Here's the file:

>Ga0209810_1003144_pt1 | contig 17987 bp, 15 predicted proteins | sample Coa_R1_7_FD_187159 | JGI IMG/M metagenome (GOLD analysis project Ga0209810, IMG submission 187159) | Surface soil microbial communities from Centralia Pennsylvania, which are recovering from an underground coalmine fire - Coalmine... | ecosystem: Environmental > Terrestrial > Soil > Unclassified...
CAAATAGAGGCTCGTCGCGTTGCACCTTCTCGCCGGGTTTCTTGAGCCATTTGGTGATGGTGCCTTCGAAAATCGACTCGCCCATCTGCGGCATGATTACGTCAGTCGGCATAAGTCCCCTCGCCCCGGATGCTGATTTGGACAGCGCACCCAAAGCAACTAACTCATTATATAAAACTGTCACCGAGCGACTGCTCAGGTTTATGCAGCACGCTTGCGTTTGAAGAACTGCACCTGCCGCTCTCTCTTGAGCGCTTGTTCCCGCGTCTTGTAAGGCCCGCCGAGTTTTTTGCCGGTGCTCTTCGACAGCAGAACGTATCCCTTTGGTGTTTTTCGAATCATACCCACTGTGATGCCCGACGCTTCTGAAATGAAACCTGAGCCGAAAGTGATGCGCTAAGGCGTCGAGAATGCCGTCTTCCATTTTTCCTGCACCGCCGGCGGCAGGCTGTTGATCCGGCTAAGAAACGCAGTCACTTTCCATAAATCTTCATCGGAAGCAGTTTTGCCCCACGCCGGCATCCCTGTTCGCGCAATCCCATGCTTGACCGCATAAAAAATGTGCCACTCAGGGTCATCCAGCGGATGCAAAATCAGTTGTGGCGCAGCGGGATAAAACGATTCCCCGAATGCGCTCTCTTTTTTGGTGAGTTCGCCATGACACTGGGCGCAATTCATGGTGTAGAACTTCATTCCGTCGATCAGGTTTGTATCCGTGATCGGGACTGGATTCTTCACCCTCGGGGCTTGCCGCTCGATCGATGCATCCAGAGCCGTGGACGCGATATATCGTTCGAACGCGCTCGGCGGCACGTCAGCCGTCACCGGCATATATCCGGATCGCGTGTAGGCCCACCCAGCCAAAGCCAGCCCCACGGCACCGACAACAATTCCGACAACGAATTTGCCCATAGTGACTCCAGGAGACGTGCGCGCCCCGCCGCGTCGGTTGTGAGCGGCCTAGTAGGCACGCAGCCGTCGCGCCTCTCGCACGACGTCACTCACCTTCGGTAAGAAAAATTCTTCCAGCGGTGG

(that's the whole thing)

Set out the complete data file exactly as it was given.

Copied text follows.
>Ga0209810_1003144_pt1 | contig 17987 bp, 15 predicted proteins | sample Coa_R1_7_FD_187159 | JGI IMG/M metagenome (GOLD analysis project Ga0209810, IMG submission 187159) | Surface soil microbial communities from Centralia Pennsylvania, which are recovering from an underground coalmine fire - Coalmine... | ecosystem: Environmental > Terrestrial > Soil > Unclassified...
CAAATAGAGGCTCGTCGCGTTGCACCTTCTCGCCGGGTTTCTTGAGCCATTTGGTGATGGTGCCTTCGAAAATCGACTCGCCCATCTGCGGCATGATTACGTCAGTCGGCATAAGTCCCCTCGCCCCGGATGCTGATTTGGACAGCGCACCCAAAGCAACTAACTCATTATATAAAACTGTCACCGAGCGACTGCTCAGGTTTATGCAGCACGCTTGCGTTTGAAGAACTGCACCTGCCGCTCTCTCTTGAGCGCTTGTTCCCGCGTCTTGTAAGGCCCGCCGAGTTTTTTGCCGGTGCTCTTCGACAGCAGAACGTATCCCTTTGGTGTTTTTCGAATCATACCCACTGTGATGCCCGACGCTTCTGAAATGAAACCTGAGCCGAAAGTGATGCGCTAAGGCGTCGAGAATGCCGTCTTCCATTTTTCCTGCACCGCCGGCGGCAGGCTGTTGATCCGGCTAAGAAACGCAGTCACTTTCCATAAATCTTCATCGGAAGCAGTTTTGCCCCACGCCGGCATCCCTGTTCGCGCAATCCCATGCTTGACCGCATAAAAAATGTGCCACTCAGGGTCATCCAGCGGATGCAAAATCAGTTGTGGCGCAGCGGGATAAAACGATTCCCCGAATGCGCTCTCTTTTTTGGTGAGTTCGCCATGACACTGGGCGCAATTCATGGTGTAGAACTTCATTCCGTCGATCAGGTTTGTATCCGTGATCGGGACTGGATTCTTCACCCTCGGGGCTTGCCGCTCGATCGATGCATCCAGAGCCGTGGACGCGATATATCGTTCGAACGCGCTCGGCGGCACGTCAGCCGTCACCGGCATATATCCGGATCGCGTGTAGGCCCACCCAGCCAAAGCCAGCCCCACGGCACCGACAACAATTCCGACAACGAATTTGCCCATAGTGACTCCAGGAGACGTGCGCGCCCCGCCGCGTCGGTTGTGAGCGGCCTAGTAGGCACGCAGCCGTCGCGCCTCTCGCACGACGTCACTCACCTTCGGTAAGAAAAATTCTTCCAGCGGTGG